Mussel Sampling and Habitat

Development of a flexible mid-sized river mussel sampling protocol and investigation of statewide multi-scale mussel habitat relationships


Principle Investigator: Dr. Jacob Westhoff

Students and Staff: TBD PhD Student

Objectives:

  1. Develop survey protocols and implement a freshwater mussel survey to estimate the probability of detection for individual species in the Current and Jacks for Rivers within the Ozark National Scenic Riverways

  2. Design a multi-method sampling protocol for mussels capable of implementation across a wide variety of potential habitat types

  3. Conduct intensive mussel surveys in nine stream reaches where habitat mapping is planned and link local-scale distributions to habitat characteristics

  4. Summarize fish-mussel host relationships based on fish and mussel data collected within target rivers

Overview:

Freshwater mussels are one of the most imperiled faunal groups in Missouri and in North America. The latest estimate indicates that 70% of the North American fauna has been accorded some level of conservation status (Stein et al. 2000). In Missouri, nearly 50% of the mussel fauna is considered a species of conservation concern (SOCC; S1-S3), ranking them second only to crayfish (by percentage) as the most threatened fauna in the state. Most of the mussel SOCC, 14 species, are S1 or Critically Imperiled. Fifteen species are recognized under The Wildlife Code as State Endangered, and eleven are listed as Federally Threatened or Endangered (MDC 2022). Approximately 65 species of freshwater mussels occur in Missouri, with species richness and diversity higher in Ozark rivers.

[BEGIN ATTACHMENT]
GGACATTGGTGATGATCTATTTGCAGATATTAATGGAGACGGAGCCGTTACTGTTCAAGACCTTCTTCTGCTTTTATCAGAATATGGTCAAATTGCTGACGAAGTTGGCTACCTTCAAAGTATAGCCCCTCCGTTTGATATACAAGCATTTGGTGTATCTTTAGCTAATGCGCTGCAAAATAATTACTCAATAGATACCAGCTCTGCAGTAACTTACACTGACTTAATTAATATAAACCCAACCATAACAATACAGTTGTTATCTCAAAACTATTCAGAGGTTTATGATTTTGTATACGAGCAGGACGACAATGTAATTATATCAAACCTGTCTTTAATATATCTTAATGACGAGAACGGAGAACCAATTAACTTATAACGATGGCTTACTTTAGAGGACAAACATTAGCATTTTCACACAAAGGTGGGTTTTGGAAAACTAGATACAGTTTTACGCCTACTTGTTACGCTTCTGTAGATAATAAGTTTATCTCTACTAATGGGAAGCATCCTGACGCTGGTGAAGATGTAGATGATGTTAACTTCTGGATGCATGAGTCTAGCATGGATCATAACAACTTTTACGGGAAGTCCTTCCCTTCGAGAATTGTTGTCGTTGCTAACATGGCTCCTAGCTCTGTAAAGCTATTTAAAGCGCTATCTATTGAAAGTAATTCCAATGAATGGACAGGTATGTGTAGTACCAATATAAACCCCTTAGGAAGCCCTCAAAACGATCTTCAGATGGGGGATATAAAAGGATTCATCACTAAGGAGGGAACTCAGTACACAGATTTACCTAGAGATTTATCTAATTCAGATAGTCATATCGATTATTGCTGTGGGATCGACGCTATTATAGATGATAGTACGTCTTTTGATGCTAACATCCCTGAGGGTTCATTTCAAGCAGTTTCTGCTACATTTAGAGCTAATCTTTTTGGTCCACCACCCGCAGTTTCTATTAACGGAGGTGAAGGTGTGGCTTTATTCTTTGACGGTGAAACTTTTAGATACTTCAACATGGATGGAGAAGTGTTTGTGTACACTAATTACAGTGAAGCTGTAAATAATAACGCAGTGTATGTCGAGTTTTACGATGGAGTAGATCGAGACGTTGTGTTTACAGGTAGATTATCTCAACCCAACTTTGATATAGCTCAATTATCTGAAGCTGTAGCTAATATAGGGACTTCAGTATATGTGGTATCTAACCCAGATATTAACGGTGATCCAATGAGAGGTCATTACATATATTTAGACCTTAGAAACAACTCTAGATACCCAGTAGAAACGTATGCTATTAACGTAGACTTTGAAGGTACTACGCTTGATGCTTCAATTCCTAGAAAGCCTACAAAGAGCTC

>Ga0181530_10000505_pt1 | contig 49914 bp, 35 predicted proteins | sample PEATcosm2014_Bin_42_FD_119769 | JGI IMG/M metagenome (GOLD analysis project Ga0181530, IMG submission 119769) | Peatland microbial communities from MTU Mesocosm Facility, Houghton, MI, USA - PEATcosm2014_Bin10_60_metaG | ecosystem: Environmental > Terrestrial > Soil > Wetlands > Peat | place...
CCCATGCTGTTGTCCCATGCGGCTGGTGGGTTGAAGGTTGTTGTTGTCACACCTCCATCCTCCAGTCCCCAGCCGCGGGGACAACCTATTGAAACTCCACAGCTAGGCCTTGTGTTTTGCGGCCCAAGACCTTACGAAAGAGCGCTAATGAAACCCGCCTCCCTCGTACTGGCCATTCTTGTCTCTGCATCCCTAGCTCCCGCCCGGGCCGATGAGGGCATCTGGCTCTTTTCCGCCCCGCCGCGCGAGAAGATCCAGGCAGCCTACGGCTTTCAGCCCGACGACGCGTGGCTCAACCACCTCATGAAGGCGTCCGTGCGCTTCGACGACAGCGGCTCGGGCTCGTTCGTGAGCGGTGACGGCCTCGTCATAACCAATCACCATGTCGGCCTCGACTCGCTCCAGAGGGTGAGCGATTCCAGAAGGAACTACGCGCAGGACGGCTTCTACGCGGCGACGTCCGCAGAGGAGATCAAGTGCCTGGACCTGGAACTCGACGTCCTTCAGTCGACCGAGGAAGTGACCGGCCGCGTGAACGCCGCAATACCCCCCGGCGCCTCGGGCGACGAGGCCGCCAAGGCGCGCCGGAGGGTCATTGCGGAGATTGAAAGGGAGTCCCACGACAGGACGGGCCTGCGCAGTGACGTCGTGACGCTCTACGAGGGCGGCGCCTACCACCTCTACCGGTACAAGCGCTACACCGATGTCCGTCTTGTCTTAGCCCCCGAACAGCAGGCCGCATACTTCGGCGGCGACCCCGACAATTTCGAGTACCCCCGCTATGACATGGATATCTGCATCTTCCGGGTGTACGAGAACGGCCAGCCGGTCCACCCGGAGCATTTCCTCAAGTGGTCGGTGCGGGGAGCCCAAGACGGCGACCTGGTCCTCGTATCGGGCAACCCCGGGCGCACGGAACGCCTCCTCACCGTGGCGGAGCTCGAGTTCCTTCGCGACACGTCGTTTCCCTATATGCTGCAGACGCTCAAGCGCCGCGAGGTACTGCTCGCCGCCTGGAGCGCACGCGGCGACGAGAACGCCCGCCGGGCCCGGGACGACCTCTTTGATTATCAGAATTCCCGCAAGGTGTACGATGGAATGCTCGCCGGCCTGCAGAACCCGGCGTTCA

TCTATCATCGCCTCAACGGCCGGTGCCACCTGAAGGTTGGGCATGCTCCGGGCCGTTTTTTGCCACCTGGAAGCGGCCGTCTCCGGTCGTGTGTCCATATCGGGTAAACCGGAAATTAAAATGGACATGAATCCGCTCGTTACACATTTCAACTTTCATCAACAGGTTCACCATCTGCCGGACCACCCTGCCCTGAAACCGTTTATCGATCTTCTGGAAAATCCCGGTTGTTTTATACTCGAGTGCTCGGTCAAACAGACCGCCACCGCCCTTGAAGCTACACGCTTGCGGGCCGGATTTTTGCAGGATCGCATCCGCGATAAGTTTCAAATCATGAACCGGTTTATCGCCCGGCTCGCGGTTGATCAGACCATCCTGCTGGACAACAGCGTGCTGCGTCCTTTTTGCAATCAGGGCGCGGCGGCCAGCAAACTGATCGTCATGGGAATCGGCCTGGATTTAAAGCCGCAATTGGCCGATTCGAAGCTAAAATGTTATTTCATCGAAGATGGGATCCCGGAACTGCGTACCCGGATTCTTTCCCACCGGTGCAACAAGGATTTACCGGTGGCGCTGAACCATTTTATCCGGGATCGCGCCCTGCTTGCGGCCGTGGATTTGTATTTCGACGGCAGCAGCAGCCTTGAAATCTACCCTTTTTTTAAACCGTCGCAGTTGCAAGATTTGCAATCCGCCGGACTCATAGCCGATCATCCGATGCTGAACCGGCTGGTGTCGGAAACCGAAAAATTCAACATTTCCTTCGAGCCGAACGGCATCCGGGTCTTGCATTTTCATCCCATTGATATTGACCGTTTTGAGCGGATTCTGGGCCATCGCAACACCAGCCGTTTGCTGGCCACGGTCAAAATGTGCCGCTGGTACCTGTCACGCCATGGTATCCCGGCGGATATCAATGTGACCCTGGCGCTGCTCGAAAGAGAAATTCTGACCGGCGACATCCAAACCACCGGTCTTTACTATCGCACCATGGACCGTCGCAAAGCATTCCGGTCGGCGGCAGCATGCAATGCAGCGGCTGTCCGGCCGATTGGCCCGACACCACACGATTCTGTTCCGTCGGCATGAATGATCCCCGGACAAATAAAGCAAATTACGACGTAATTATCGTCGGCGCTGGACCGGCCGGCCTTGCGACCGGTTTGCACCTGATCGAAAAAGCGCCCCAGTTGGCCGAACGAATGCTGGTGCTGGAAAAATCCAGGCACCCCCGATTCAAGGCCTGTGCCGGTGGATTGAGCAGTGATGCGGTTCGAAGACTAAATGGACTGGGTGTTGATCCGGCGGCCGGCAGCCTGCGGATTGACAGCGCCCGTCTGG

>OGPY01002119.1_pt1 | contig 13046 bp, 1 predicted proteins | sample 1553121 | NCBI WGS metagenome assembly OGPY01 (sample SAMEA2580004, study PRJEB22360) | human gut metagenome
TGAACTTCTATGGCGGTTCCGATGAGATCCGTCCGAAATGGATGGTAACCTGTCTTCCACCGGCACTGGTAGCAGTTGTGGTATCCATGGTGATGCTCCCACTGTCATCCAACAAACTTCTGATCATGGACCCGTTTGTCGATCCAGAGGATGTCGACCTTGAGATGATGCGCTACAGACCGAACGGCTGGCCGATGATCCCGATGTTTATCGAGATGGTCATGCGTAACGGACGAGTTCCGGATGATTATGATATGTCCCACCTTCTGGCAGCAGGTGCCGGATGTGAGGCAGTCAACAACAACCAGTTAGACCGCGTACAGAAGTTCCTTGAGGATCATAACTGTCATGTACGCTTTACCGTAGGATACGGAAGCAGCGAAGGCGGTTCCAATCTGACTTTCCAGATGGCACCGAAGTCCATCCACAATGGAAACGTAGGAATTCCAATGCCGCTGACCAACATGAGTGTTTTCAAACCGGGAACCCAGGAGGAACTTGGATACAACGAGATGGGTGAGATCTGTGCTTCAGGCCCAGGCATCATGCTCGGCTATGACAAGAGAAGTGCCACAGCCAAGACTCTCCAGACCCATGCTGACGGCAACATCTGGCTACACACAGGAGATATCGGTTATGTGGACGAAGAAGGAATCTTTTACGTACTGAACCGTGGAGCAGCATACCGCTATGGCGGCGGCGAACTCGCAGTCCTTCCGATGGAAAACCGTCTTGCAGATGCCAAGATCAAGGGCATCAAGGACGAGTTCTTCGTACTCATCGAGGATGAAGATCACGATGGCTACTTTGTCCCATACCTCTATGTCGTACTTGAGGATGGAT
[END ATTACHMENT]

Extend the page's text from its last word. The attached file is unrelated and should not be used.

The Missouri Mussel Conservation and Management Plan (MDC 2008) guides MDC’s mussel conservation efforts and identifies high priority objectives to “Establish standardized quantitative and qualitative mussel sampling protocols to facilitate resource management evaluations, status assessments, presence/absence determinations, and relocations” and “Determine suitable physical and chemical habitat requirements for all life stages to identify factors limiting populations”. This proposed project will address both of those information needs and will advance our knowledge to the point where we can develop regional or statewide predictive models of mussel distribution and create a long-term standardized sampling program capable of tracking the status of mussel communities at priority locations.

The first objective will involve conducting mussel surveys at multiple sites throughout the Current River in an occupancy modeling framework whereby we use spatially replicated surveys to estimate occupancy and detection probability for mussel species. For the second objective, we plan to oversample select river reaches around the state of Missouri using multiple mussel sampling methods to determine which methods are most efficient and what level of effort is required to meet sampling goals. For the third objective, we will use data collected from Objective 2 and combine it with detailed habitat mapping from a companion project to assess habitat associations. The forth objective will take advantage of an existing dataset of fish data to compare to the mussel data for any insights into fish-host relationships.

Partners:

Steve McMurray (MO Dept. Conservation Project Lead), Victoria Grant (US National Park Service), Andy Roberts (U.S. Fish and Wildlife Service Missouri Ecological Services Field Office), MO Department of Conservation Staff (Travis Moore, Annie Hentschke, Kelly Rezac, Blake Stephens, Paul Cielewicz, Brian McKeage, Jason Persinger, Dyan Pursell, Sherry Gao), Brandon Sansom (USGS Columbia Environmental Research Center)

Funding:

National Park Service and Missouri Department of Conservation

Duration:

Winter 2023 - Winter 2027 (4+ years)